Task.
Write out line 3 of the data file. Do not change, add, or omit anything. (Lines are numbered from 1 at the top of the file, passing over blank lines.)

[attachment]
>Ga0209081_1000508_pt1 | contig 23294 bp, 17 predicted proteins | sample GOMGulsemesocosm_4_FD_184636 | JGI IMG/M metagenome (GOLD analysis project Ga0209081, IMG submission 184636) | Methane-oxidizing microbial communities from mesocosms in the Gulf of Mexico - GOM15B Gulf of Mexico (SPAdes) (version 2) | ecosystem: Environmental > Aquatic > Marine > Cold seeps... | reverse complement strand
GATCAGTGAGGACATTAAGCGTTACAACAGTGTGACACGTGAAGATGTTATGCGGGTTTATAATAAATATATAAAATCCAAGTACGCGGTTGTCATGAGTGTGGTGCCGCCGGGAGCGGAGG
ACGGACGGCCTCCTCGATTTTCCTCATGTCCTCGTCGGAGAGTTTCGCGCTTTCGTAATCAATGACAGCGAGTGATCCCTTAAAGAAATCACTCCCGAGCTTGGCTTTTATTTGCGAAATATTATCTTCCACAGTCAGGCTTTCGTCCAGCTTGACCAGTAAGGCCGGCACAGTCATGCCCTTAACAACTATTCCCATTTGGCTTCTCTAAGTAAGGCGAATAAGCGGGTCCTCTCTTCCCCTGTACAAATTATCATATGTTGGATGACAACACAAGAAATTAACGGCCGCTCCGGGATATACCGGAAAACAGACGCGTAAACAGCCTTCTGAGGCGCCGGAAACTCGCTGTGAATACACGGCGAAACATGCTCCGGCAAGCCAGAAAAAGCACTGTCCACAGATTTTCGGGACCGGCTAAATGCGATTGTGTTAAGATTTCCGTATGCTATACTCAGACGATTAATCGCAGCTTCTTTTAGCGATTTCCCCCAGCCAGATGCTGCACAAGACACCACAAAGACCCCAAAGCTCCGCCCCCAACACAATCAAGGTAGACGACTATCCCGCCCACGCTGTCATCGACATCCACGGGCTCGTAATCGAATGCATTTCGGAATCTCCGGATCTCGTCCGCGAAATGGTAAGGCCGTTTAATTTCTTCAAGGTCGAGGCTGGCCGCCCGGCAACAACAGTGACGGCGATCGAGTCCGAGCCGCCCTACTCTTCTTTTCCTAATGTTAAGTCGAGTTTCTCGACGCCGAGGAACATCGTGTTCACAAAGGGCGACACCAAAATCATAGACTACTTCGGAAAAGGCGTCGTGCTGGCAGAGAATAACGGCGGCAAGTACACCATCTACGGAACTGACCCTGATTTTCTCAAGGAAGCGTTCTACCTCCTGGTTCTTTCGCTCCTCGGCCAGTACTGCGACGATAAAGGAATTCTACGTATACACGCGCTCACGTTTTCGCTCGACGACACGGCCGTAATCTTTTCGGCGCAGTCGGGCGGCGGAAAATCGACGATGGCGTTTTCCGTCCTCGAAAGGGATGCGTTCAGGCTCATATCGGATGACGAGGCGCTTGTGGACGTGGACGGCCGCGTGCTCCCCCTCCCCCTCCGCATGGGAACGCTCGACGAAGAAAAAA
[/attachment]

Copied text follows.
ACGGACGGCCTCCTCGATTTTCCTCATGTCCTCGTCGGAGAGTTTCGCGCTTTCGTAATCAATGACAGCGAGTGATCCCTTAAAGAAATCACTCCCGAGCTTGGCTTTTATTTGCGAAATATTATCTTCCACAGTCAGGCTTTCGTCCAGCTTGACCAGTAAGGCCGGCACAGTCATGCCCTTAACAACTATTCCCATTTGGCTTCTCTAAGTAAGGCGAATAAGCGGGTCCTCTCTTCCCCTGTACAAATTATCATATGTTGGATGACAACACAAGAAATTAACGGCCGCTCCGGGATATACCGGAAAACAGACGCGTAAACAGCCTTCTGAGGCGCCGGAAACTCGCTGTGAATACACGGCGAAACATGCTCCGGCAAGCCAGAAAAAGCACTGTCCACAGATTTTCGGGACCGGCTAAATGCGATTGTGTTAAGATTTCCGTATGCTATACTCAGACGATTAATCGCAGCTTCTTTTAGCGATTTCCCCCAGCCAGATGCTGCACAAGACACCACAAAGACCCCAAAGCTCCGCCCCCAACACAATCAAGGTAGACGACTATCCCGCCCACGCTGTCATCGACATCCACGGGCTCGTAATCGAATGCATTTCGGAATCTCCGGATCTCGTCCGCGAAATGGTAAGGCCGTTTAATTTCTTCAAGGTCGAGGCTGGCCGCCCGGCAACAACAGTGACGGCGATCGAGTCCGAGCCGCCCTACTCTTCTTTTCCTAATGTTAAGTCGAGTTTCTCGACGCCGAGGAACATCGTGTTCACAAAGGGCGACACCAAAATCATAGACTACTTCGGAAAAGGCGTCGTGCTGGCAGAGAATAACGGCGGCAAGTACACCATCTACGGAACTGACCCTGATTTTCTCAAGGAAGCGTTCTACCTCCTGGTTCTTTCGCTCCTCGGCCAGTACTGCGACGATAAAGGAATTCTACGTATACACGCGCTCACGTTTTCGCTCGACGACACGGCCGTAATCTTTTCGGCGCAGTCGGGCGGCGGAAAATCGACGATGGCGTTTTCCGTCCTCGAAAGGGATGCGTTCAGGCTCATATCGGATGACGAGGCGCTTGTGGACGTGGACGGCCGCGTGCTCCCCCTCCCCCTCCGCATGGGAACGCTCGACGAAGAAAAAA